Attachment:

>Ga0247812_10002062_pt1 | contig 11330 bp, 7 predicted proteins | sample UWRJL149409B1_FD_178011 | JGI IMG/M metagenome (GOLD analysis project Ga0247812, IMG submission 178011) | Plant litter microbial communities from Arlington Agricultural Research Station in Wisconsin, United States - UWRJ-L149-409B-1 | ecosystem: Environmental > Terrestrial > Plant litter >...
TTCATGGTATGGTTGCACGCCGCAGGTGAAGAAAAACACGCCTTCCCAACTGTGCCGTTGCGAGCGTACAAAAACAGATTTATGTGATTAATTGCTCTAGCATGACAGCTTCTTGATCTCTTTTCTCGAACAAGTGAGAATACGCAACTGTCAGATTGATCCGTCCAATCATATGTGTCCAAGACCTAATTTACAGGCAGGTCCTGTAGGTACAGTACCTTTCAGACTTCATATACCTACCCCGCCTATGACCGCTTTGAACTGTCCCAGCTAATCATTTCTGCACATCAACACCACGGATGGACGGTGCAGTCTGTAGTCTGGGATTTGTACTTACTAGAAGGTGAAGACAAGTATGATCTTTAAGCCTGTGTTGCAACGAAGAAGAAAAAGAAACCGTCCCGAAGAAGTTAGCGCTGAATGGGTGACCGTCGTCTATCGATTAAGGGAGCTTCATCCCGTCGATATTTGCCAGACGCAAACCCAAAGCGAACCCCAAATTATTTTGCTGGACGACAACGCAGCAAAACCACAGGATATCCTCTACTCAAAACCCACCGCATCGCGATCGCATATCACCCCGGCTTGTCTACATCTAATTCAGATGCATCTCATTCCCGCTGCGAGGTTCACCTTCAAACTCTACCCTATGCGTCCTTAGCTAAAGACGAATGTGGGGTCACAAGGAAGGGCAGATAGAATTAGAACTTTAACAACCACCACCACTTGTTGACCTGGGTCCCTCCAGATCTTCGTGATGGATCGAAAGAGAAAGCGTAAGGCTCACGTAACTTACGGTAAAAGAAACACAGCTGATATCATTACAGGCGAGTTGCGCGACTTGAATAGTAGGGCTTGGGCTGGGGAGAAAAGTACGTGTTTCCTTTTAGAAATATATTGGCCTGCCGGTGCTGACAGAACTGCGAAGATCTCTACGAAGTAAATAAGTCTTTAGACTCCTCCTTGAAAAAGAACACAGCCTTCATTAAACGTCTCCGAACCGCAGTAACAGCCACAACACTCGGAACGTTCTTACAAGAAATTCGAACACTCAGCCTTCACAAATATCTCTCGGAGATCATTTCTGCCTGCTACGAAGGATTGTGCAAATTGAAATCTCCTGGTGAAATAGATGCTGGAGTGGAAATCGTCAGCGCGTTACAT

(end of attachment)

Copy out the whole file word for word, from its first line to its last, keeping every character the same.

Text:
>Ga0247812_10002062_pt1 | contig 11330 bp, 7 predicted proteins | sample UWRJL149409B1_FD_178011 | JGI IMG/M metagenome (GOLD analysis project Ga0247812, IMG submission 178011) | Plant litter microbial communities from Arlington Agricultural Research Station in Wisconsin, United States - UWRJ-L149-409B-1 | ecosystem: Environmental > Terrestrial > Plant litter >...
TTCATGGTATGGTTGCACGCCGCAGGTGAAGAAAAACACGCCTTCCCAACTGTGCCGTTGCGAGCGTACAAAAACAGATTTATGTGATTAATTGCTCTAGCATGACAGCTTCTTGATCTCTTTTCTCGAACAAGTGAGAATACGCAACTGTCAGATTGATCCGTCCAATCATATGTGTCCAAGACCTAATTTACAGGCAGGTCCTGTAGGTACAGTACCTTTCAGACTTCATATACCTACCCCGCCTATGACCGCTTTGAACTGTCCCAGCTAATCATTTCTGCACATCAACACCACGGATGGACGGTGCAGTCTGTAGTCTGGGATTTGTACTTACTAGAAGGTGAAGACAAGTATGATCTTTAAGCCTGTGTTGCAACGAAGAAGAAAAAGAAACCGTCCCGAAGAAGTTAGCGCTGAATGGGTGACCGTCGTCTATCGATTAAGGGAGCTTCATCCCGTCGATATTTGCCAGACGCAAACCCAAAGCGAACCCCAAATTATTTTGCTGGACGACAACGCAGCAAAACCACAGGATATCCTCTACTCAAAACCCACCGCATCGCGATCGCATATCACCCCGGCTTGTCTACATCTAATTCAGATGCATCTCATTCCCGCTGCGAGGTTCACCTTCAAACTCTACCCTATGCGTCCTTAGCTAAAGACGAATGTGGGGTCACAAGGAAGGGCAGATAGAATTAGAACTTTAACAACCACCACCACTTGTTGACCTGGGTCCCTCCAGATCTTCGTGATGGATCGAAAGAGAAAGCGTAAGGCTCACGTAACTTACGGTAAAAGAAACACAGCTGATATCATTACAGGCGAGTTGCGCGACTTGAATAGTAGGGCTTGGGCTGGGGAGAAAAGTACGTGTTTCCTTTTAGAAATATATTGGCCTGCCGGTGCTGACAGAACTGCGAAGATCTCTACGAAGTAAATAAGTCTTTAGACTCCTCCTTGAAAAAGAACACAGCCTTCATTAAACGTCTCCGAACCGCAGTAACAGCCACAACACTCGGAACGTTCTTACAAGAAATTCGAACACTCAGCCTTCACAAATATCTCTCGGAGATCATTTCTGCCTGCTACGAAGGATTGTGCAAATTGAAATCTCCTGGTGAAATAGATGCTGGAGTGGAAATCGTCAGCGCGTTACAT